Like the rough waves that break outside protagonist Abel Znorko’s isolated island compound, Eric-Emmanuel Schmitt’s “Enigma Variations” proves relentlessly compelling. One wouldn’t exactly call Schmitt’s play a deep work — despite its philosophical pretensions, it’s more witty than wise — but “Enigma” possesses a strange, restless energy that holds one’s attention despite deep flaws.
As with “Art,” another French play that cloaks humor in philosophical trappings, “Enigma Variations” comes to Los Angeles, where it receives its American premiere, in a spirited translation, in this case by Roeg Jacob. But whereas “Art” had a central trio, “Enigma” must make do with only two characters: the Nobel Prize-winning author Znorko (Donald Sutherland) and a provincial newspaper reporter come to interview him, Erik Larsen (Jamey Sheridan). Their battle of wits takes place not in Paris but in Znorko’s living room on a remote island near the North Pole.
Thankfully, helmer Daniel Roussel doesn’t allow either Sutherland or Sheridan to affect even vaguely Scandinavian accents, and so we’re able to perceive these two characters as universal types, clearly what Schmitt intended.
Sutherland, of course, has the meatier role. Znorko is not only brilliant — tossing off epigrams like no one since Oscar Wilde — but also cold, snobbish and even mean. We get the impression that were he not a recluse, Znorko would make mind games his trade.
Larsen arrives to visit the recalcitrant writer following the publication of Znorko’s 21st book, “The Unconfessed Love,” an epistolary novel made up of love letters, and a marked departure from the rest of his oeuvre. At first, Znorko is a predictably terrible host, but a prolonged lack of human contact has made him desirous to connect with almost anyone, and so when Larsen attempts to leave, Znorko implores him to stay.
Perhaps fearing that even ersatz philosophical banter will tire auds, Schmitt has inserted an overarching mystery into his play. That may partly explain why he has named “Enigma” after a famous orchestral work by Edward Elgar, though the connection ultimately feels tenuous. (In fact, Schmitt should have titled this work “The Two Helens.”)
But though mystery is central to this work, it remains its weakest component. Some of Schmitt’s twists not only strain credulity but also common sense. Theatergoers who enjoyed Anthony Shaffer’s “Sleuth” and Ira Levin’s “Death Trap” may have no problem segueing from the high-minded to the convoluted and, finally, to the silly, but less forgiving patrons will feel a sense of betrayal, as though Schmitt, running out of things to say, turned on them and his characters.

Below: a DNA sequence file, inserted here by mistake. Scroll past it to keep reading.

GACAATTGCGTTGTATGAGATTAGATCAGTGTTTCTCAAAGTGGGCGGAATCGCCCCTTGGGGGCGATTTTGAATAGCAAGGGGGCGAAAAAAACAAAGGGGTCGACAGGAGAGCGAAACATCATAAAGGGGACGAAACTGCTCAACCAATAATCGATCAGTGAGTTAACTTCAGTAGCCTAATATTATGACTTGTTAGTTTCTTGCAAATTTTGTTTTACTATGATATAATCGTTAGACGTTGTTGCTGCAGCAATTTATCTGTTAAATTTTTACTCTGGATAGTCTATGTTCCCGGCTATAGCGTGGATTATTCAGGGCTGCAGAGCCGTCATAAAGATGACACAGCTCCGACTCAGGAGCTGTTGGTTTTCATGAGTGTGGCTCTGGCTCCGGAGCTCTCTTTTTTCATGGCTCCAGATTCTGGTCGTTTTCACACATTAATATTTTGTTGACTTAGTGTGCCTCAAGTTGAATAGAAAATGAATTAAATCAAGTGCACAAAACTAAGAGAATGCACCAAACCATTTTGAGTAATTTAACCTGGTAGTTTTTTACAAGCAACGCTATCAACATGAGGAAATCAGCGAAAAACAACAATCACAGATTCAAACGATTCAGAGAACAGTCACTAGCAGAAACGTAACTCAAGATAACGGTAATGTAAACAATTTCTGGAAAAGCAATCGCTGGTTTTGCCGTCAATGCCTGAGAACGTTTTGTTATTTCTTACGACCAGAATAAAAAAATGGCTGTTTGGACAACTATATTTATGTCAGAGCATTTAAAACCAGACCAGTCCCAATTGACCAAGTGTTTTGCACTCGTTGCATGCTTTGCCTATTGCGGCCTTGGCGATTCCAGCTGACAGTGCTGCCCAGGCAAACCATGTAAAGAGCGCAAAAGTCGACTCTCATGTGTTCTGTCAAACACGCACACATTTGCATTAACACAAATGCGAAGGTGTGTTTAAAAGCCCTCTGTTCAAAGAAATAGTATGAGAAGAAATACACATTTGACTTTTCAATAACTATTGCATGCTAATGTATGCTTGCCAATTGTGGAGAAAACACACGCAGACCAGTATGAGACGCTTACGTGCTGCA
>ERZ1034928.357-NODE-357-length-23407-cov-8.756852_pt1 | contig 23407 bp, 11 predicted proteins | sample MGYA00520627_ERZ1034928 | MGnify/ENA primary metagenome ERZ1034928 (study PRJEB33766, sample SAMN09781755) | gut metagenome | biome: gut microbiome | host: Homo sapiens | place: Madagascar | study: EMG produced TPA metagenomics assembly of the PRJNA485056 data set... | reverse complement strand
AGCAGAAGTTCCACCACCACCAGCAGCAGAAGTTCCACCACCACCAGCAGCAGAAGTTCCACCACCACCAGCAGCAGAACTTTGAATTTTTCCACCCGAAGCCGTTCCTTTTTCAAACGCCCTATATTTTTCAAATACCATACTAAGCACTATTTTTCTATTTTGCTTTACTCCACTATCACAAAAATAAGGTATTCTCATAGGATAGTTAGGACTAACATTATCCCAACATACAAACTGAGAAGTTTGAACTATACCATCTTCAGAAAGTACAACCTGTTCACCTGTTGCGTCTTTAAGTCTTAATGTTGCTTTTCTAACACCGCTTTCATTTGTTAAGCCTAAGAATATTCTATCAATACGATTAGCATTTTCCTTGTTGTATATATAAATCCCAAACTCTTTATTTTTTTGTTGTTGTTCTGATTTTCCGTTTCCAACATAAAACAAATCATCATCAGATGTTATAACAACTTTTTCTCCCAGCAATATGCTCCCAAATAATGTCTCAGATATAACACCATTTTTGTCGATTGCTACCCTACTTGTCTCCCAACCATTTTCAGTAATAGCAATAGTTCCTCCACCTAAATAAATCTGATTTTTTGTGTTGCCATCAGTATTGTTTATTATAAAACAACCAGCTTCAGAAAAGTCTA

As for the thesps, no complaints. Sutherland sometimes sounds as though he’s memorized his lines a little too well, but his stately, avuncular presence, helped by a gray beard and a baggy cardigan, proves a welcome one. Moreover, he can deliver zingers like few others today, and that talent is essential in this play.
Sheridan in some ways has the harder part, playing the rube, then the honest soul, then the conniver. But he handles every permutation effectively, and he never stands in the shadow of the more charismatic Sutherland.
Roussel directs with attractive economy, keeping the actors in cool motion but perking things up with an abrupt exit every so often. His task is helped immeasurably by set vet Ming Cho Lee’s strikingly beautiful stage design, which features Znorko’s two-story living room, complete with raging fireplace, Robert Graham sculpture and huge picture windows. (Funny how life on a remote Arctic island suddenly doesn’t appear so bad, after all.)
But while “Enigma” may be beautiful to look at, and even to listen to, its lunge south two-thirds through is a bitter disappointment for those hoping that a real play of ideas would once more grace the Taper stage. Figuring out why that’s failed to happen is the real enigma here.